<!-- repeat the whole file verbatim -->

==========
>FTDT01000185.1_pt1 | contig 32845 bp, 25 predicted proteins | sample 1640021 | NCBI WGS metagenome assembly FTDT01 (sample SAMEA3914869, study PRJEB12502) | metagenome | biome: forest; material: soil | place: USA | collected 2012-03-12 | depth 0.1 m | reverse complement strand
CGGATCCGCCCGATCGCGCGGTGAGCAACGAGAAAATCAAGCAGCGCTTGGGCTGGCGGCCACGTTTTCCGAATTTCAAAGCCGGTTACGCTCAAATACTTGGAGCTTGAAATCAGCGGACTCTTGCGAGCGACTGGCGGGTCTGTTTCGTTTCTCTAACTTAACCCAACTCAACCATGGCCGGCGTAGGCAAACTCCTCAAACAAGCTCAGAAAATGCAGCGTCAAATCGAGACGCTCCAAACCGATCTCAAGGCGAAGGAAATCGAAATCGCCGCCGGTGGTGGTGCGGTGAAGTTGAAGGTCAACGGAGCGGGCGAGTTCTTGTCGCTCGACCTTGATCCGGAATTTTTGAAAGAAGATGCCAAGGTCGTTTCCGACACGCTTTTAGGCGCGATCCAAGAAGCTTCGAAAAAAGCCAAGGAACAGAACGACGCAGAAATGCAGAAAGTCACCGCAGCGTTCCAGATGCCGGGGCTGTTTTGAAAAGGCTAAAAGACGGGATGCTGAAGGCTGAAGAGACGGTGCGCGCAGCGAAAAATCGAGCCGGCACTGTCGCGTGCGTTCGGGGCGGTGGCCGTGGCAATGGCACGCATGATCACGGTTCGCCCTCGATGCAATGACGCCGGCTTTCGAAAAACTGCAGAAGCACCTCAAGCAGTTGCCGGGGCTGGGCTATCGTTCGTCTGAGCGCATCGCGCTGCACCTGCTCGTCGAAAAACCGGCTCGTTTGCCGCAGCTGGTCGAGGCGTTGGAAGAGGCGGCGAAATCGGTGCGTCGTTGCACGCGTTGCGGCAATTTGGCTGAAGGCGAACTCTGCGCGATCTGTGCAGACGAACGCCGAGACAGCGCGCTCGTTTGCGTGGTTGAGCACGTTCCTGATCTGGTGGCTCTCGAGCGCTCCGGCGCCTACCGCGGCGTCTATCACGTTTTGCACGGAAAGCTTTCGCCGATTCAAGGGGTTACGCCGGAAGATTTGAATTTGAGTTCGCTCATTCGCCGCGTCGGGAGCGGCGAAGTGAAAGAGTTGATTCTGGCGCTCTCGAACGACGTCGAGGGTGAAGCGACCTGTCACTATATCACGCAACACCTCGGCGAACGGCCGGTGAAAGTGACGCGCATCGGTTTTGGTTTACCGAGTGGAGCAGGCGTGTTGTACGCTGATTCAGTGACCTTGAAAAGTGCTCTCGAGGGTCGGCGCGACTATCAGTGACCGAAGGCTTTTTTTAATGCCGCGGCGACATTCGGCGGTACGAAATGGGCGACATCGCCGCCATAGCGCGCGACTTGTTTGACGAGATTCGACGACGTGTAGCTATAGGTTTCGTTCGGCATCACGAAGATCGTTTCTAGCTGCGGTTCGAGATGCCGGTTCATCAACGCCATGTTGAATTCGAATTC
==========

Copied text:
>FTDT01000185.1_pt1 | contig 32845 bp, 25 predicted proteins | sample 1640021 | NCBI WGS metagenome assembly FTDT01 (sample SAMEA3914869, study PRJEB12502) | metagenome | biome: forest; material: soil | place: USA | collected 2012-03-12 | depth 0.1 m | reverse complement strand
CGGATCCGCCCGATCGCGCGGTGAGCAACGAGAAAATCAAGCAGCGCTTGGGCTGGCGGCCACGTTTTCCGAATTTCAAAGCCGGTTACGCTCAAATACTTGGAGCTTGAAATCAGCGGACTCTTGCGAGCGACTGGCGGGTCTGTTTCGTTTCTCTAACTTAACCCAACTCAACCATGGCCGGCGTAGGCAAACTCCTCAAACAAGCTCAGAAAATGCAGCGTCAAATCGAGACGCTCCAAACCGATCTCAAGGCGAAGGAAATCGAAATCGCCGCCGGTGGTGGTGCGGTGAAGTTGAAGGTCAACGGAGCGGGCGAGTTCTTGTCGCTCGACCTTGATCCGGAATTTTTGAAAGAAGATGCCAAGGTCGTTTCCGACACGCTTTTAGGCGCGATCCAAGAAGCTTCGAAAAAAGCCAAGGAACAGAACGACGCAGAAATGCAGAAAGTCACCGCAGCGTTCCAGATGCCGGGGCTGTTTTGAAAAGGCTAAAAGACGGGATGCTGAAGGCTGAAGAGACGGTGCGCGCAGCGAAAAATCGAGCCGGCACTGTCGCGTGCGTTCGGGGCGGTGGCCGTGGCAATGGCACGCATGATCACGGTTCGCCCTCGATGCAATGACGCCGGCTTTCGAAAAACTGCAGAAGCACCTCAAGCAGTTGCCGGGGCTGGGCTATCGTTCGTCTGAGCGCATCGCGCTGCACCTGCTCGTCGAAAAACCGGCTCGTTTGCCGCAGCTGGTCGAGGCGTTGGAAGAGGCGGCGAAATCGGTGCGTCGTTGCACGCGTTGCGGCAATTTGGCTGAAGGCGAACTCTGCGCGATCTGTGCAGACGAACGCCGAGACAGCGCGCTCGTTTGCGTGGTTGAGCACGTTCCTGATCTGGTGGCTCTCGAGCGCTCCGGCGCCTACCGCGGCGTCTATCACGTTTTGCACGGAAAGCTTTCGCCGATTCAAGGGGTTACGCCGGAAGATTTGAATTTGAGTTCGCTCATTCGCCGCGTCGGGAGCGGCGAAGTGAAAGAGTTGATTCTGGCGCTCTCGAACGACGTCGAGGGTGAAGCGACCTGTCACTATATCACGCAACACCTCGGCGAACGGCCGGTGAAAGTGACGCGCATCGGTTTTGGTTTACCGAGTGGAGCAGGCGTGTTGTACGCTGATTCAGTGACCTTGAAAAGTGCTCTCGAGGGTCGGCGCGACTATCAGTGACCGAAGGCTTTTTTTAATGCCGCGGCGACATTCGGCGGTACGAAATGGGCGACATCGCCGCCATAGCGCGCGACTTGTTTGACGAGATTCGACGACGTGTAGCTATAGGTTTCGTTCGGCATCACGAAGATCGTTTCTAGCTGCGGTTCGAGATGCCGGTTCATCAACGCCATGTTGAATTCGAATTC